We’ve said many times that while woodworking is a bit outside our wheelhouse, we have immense respect for those with the skill and patience to turn dead trees into practical objects. Among such artisans, few are better known than the legendary Norm Abram — host of The New Yankee Workshop from 1989 to 2009 on PBS.
So we were pleased when the official YouTube channel for The New Yankee Workshop started uploading full episodes of the classic DIY show a few months back for a whole new generation to enjoy. The online availability of this valuable resource is noteworthy enough, but we were particularly impressed to see the channel start experimenting with AI enhanced versions of the program recently.
Originally broadcast in January of 1992, the “Child’s Wagon” episode of Yankee Workshop was previously only available in standard definition. Further, as it was a relatively low-budget PBS production, it would have been taped rather than filmed — meaning there’s no negative to go back and digitize at a higher resolution. But thanks to modern image enhancement techniques, the original video could be sharpened and scaled up to 1080p with fairly impressive results.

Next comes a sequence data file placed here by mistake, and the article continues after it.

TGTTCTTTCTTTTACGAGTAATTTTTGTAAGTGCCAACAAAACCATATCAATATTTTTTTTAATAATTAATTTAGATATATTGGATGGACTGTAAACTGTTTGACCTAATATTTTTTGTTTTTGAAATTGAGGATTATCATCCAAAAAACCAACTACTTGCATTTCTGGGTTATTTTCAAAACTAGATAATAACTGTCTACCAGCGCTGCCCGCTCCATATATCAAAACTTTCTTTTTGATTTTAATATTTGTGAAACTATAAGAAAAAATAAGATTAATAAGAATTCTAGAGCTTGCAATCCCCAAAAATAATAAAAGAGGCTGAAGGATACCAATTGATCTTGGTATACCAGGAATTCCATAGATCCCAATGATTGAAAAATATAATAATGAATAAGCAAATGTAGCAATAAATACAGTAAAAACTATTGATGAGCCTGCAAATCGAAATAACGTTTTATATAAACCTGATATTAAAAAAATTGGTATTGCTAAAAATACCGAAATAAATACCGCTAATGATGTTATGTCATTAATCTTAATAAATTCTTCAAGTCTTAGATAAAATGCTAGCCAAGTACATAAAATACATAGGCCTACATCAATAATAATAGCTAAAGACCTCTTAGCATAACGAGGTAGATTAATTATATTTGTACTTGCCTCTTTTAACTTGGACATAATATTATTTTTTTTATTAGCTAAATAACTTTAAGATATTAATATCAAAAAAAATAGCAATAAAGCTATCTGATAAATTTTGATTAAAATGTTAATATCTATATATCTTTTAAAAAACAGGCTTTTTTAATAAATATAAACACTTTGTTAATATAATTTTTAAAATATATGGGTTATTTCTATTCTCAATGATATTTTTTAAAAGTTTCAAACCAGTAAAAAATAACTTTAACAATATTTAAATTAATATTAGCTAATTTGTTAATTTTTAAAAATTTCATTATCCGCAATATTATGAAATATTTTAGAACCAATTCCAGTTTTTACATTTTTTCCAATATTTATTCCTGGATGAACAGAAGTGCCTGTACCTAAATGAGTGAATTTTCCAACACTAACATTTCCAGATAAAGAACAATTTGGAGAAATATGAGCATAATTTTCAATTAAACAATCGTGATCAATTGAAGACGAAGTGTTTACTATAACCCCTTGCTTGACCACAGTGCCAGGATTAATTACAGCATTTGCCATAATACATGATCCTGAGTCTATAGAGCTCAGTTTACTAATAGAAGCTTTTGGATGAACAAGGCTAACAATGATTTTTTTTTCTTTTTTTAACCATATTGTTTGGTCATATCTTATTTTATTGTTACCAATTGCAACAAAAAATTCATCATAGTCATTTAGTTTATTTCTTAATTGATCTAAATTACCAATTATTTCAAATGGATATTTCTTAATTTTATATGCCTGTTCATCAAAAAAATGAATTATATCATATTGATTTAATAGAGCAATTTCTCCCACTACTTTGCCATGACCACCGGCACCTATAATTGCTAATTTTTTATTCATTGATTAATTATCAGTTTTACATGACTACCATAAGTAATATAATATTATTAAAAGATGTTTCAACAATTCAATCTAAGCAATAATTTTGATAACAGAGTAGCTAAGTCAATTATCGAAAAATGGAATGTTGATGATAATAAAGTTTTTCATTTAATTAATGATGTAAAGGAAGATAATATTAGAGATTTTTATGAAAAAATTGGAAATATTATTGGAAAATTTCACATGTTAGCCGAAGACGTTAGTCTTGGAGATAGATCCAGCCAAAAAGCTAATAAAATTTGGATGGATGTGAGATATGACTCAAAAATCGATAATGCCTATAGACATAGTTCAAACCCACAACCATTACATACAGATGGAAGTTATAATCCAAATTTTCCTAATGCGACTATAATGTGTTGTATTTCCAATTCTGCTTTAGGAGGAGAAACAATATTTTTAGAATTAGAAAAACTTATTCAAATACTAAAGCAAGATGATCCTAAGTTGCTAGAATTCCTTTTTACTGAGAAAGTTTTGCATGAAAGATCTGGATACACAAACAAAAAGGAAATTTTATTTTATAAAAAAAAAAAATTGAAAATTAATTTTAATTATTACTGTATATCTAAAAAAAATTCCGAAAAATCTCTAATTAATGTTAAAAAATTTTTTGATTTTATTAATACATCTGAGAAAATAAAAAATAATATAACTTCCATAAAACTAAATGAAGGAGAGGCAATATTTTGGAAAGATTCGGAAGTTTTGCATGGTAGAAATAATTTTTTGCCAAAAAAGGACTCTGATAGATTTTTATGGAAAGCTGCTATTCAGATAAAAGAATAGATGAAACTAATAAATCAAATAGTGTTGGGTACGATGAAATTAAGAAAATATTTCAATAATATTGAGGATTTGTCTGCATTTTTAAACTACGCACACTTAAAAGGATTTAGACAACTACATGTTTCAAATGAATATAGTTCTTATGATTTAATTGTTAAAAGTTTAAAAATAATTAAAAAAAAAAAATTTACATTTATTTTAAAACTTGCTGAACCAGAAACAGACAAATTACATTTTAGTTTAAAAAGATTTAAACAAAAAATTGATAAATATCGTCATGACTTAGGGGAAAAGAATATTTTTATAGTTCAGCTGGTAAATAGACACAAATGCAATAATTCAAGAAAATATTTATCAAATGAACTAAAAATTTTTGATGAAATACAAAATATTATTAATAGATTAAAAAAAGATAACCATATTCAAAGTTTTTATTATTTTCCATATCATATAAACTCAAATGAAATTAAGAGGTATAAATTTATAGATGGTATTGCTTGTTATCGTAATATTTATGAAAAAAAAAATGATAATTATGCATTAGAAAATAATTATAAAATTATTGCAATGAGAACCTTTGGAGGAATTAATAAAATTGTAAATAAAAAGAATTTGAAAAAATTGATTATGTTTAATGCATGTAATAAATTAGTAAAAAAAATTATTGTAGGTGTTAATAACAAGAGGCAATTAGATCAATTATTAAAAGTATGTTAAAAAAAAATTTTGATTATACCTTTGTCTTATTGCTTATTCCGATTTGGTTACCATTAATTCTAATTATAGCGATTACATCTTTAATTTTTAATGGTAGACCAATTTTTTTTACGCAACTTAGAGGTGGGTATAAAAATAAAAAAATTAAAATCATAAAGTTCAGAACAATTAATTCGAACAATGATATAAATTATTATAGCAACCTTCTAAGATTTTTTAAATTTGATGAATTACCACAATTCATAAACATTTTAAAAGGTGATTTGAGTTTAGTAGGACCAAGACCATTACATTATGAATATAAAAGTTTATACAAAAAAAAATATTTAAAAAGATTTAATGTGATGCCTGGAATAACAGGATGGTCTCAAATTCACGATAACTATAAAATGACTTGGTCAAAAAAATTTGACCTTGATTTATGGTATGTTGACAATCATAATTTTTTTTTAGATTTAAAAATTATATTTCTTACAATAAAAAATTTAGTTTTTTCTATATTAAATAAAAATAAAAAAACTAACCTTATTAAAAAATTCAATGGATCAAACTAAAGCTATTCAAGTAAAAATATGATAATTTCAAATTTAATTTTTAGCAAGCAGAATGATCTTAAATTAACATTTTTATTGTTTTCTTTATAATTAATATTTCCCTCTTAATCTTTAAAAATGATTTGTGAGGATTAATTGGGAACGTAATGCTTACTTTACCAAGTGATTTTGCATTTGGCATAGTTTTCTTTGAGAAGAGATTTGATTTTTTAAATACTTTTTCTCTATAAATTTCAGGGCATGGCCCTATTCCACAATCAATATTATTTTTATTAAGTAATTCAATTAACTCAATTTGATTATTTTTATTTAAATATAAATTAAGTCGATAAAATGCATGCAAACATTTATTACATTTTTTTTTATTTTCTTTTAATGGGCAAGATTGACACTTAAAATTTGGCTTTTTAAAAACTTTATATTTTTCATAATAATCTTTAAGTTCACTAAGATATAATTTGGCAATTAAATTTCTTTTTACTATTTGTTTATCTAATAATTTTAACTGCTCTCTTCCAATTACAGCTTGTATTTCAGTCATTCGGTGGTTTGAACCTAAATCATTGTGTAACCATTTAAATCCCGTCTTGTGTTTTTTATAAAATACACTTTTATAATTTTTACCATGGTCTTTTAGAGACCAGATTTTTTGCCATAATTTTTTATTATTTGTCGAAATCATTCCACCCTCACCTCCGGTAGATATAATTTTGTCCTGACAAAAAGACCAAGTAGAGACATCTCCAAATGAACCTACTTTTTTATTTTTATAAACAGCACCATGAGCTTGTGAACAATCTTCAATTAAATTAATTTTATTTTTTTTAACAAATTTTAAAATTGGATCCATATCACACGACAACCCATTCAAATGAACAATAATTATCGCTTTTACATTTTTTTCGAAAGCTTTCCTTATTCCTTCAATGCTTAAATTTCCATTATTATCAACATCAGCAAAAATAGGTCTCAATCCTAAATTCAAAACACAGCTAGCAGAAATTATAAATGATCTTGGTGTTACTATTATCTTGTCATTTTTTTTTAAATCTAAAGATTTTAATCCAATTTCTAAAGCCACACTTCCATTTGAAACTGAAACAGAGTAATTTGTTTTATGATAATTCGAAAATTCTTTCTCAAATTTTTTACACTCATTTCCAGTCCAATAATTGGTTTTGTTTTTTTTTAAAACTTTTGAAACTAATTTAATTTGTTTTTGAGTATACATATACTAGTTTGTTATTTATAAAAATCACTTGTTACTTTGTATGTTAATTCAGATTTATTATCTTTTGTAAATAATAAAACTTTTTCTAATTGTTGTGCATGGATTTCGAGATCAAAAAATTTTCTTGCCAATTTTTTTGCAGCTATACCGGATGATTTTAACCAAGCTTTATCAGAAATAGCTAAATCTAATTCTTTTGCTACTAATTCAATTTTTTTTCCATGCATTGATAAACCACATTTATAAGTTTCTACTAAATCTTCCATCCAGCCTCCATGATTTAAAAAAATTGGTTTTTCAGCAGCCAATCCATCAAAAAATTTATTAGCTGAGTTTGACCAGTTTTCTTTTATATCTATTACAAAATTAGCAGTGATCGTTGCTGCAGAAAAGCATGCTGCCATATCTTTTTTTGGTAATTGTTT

That said, the technology isn’t perfect, and the new HD release isn’t without a few “uncanny valley” moments. It’s particularly noticeable with human faces, but as the camera almost exclusively focuses on the work, this doesn’t come up often. There’s also a tendency for surfaces to look smoother and more uniform than they should, and reflective objects can exhibit some unusual visual artifacts.
Even with these quirks, this version makes for a far more comfortable viewing experience on today’s devices. It’s worth noting that so far only a couple episodes have been enhanced, each with an “AI HD” icon on the thumbnail image to denote them as such. Given the computational demands of this kind of enhancement, we expect it will be used only on a case-by-case basis for now. Still, it’s exciting to see this technology enter the mainstream, especially when its used on such culturally valuable content.